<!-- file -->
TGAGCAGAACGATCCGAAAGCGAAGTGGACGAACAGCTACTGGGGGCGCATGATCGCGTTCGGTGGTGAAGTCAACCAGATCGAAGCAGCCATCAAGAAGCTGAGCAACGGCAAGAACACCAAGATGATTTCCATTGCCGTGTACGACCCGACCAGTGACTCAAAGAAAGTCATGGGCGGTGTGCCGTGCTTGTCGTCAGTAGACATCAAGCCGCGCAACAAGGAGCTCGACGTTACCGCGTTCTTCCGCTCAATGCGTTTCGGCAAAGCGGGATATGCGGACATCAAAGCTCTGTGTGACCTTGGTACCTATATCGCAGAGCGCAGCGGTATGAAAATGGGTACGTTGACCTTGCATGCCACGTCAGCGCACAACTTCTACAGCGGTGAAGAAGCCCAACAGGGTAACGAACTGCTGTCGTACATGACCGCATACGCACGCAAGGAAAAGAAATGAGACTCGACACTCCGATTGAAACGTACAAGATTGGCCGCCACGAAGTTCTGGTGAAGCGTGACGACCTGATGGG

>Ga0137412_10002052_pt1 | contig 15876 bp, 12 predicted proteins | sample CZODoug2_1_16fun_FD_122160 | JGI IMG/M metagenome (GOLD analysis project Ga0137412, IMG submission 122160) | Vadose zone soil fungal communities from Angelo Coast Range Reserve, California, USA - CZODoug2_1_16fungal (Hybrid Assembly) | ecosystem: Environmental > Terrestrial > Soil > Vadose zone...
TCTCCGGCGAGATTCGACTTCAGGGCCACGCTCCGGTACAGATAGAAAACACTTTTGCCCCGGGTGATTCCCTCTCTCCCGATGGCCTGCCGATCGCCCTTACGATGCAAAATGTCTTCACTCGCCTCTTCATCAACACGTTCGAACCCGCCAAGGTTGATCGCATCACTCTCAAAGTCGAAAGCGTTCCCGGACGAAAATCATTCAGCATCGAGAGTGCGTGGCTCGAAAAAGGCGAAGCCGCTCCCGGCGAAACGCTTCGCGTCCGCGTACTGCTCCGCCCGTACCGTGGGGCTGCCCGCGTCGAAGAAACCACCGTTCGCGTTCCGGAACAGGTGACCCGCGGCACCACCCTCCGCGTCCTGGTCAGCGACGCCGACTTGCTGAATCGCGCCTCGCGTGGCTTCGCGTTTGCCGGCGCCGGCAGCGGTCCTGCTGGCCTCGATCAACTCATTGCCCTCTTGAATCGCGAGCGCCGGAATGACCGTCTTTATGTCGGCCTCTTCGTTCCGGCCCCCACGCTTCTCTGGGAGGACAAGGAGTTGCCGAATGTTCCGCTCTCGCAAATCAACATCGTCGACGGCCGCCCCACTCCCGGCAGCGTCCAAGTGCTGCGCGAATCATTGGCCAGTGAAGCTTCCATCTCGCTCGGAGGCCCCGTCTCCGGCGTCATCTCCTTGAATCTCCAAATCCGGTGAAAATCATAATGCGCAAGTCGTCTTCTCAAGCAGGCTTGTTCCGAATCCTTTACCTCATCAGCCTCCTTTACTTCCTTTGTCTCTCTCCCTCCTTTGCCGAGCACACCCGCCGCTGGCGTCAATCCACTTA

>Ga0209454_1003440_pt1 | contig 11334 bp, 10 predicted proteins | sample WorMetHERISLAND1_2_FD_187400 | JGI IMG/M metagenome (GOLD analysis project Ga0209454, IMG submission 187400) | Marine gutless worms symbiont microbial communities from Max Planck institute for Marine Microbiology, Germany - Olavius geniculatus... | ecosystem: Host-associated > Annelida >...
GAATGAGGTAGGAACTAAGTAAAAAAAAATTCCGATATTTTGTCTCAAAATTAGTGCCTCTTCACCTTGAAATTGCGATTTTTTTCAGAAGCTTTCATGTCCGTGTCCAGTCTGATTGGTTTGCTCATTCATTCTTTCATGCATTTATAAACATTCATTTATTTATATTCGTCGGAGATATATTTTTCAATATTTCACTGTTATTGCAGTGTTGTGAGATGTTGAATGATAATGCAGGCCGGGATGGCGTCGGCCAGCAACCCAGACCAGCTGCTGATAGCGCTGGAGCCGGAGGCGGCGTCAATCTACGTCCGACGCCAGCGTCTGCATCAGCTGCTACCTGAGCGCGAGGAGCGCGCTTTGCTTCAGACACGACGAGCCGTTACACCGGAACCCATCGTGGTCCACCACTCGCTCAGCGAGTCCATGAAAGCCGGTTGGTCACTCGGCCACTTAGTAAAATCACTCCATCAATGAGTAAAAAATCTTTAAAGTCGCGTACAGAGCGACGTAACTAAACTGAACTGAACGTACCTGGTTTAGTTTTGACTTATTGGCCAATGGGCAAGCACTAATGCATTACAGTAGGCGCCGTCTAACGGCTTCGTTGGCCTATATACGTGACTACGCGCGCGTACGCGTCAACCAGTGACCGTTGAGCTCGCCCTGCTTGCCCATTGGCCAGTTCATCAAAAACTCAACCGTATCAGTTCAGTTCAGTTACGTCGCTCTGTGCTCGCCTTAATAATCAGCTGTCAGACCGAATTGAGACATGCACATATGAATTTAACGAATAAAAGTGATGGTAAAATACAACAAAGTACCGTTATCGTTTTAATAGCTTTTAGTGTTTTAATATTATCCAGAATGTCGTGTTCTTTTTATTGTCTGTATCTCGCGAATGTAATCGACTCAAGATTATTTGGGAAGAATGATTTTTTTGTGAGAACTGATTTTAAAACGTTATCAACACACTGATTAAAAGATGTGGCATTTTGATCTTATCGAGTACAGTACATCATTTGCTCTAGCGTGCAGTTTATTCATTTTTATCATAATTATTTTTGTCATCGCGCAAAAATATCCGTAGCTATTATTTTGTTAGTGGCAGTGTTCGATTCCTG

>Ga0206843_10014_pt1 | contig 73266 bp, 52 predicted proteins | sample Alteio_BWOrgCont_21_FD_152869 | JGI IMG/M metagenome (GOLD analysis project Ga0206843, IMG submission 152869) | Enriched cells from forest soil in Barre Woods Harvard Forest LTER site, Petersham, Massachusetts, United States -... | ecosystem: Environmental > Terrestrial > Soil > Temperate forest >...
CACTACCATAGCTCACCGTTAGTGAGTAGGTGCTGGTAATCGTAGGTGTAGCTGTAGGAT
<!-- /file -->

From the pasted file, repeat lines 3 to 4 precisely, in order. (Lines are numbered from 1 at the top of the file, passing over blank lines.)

TCTCCGGCGAGATTCGACTTCAGGGCCACGCTCCGGTACAGATAGAAAACACTTTTGCCCCGGGTGATTCCCTCTCTCCCGATGGCCTGCCGATCGCCCTTACGATGCAAAATGTCTTCACTCGCCTCTTCATCAACACGTTCGAACCCGCCAAGGTTGATCGCATCACTCTCAAAGTCGAAAGCGTTCCCGGACGAAAATCATTCAGCATCGAGAGTGCGTGGCTCGAAAAAGGCGAAGCCGCTCCCGGCGAAACGCTTCGCGTCCGCGTACTGCTCCGCCCGTACCGTGGGGCTGCCCGCGTCGAAGAAACCACCGTTCGCGTTCCGGAACAGGTGACCCGCGGCACCACCCTCCGCGTCCTGGTCAGCGACGCCGACTTGCTGAATCGCGCCTCGCGTGGCTTCGCGTTTGCCGGCGCCGGCAGCGGTCCTGCTGGCCTCGATCAACTCATTGCCCTCTTGAATCGCGAGCGCCGGAATGACCGTCTTTATGTCGGCCTCTTCGTTCCGGCCCCCACGCTTCTCTGGGAGGACAAGGAGTTGCCGAATGTTCCGCTCTCGCAAATCAACATCGTCGACGGCCGCCCCACTCCCGGCAGCGTCCAAGTGCTGCGCGAATCATTGGCCAGTGAAGCTTCCATCTCGCTCGGAGGCCCCGTCTCCGGCGTCATCTCCTTGAATCTCCAAATCCGGTGAAAATCATAATGCGCAAGTCGTCTTCTCAAGCAGGCTTGTTCCGAATCCTTTACCTCATCAGCCTCCTTTACTTCCTTTGTCTCTCTCCCTCCTTTGCCGAGCACACCCGCCGCTGGCGTCAATCCACTTA

>Ga0209454_1003440_pt1 | contig 11334 bp, 10 predicted proteins | sample WorMetHERISLAND1_2_FD_187400 | JGI IMG/M metagenome (GOLD analysis project Ga0209454, IMG submission 187400) | Marine gutless worms symbiont microbial communities from Max Planck institute for Marine Microbiology, Germany - Olavius geniculatus... | ecosystem: Host-associated > Annelida >...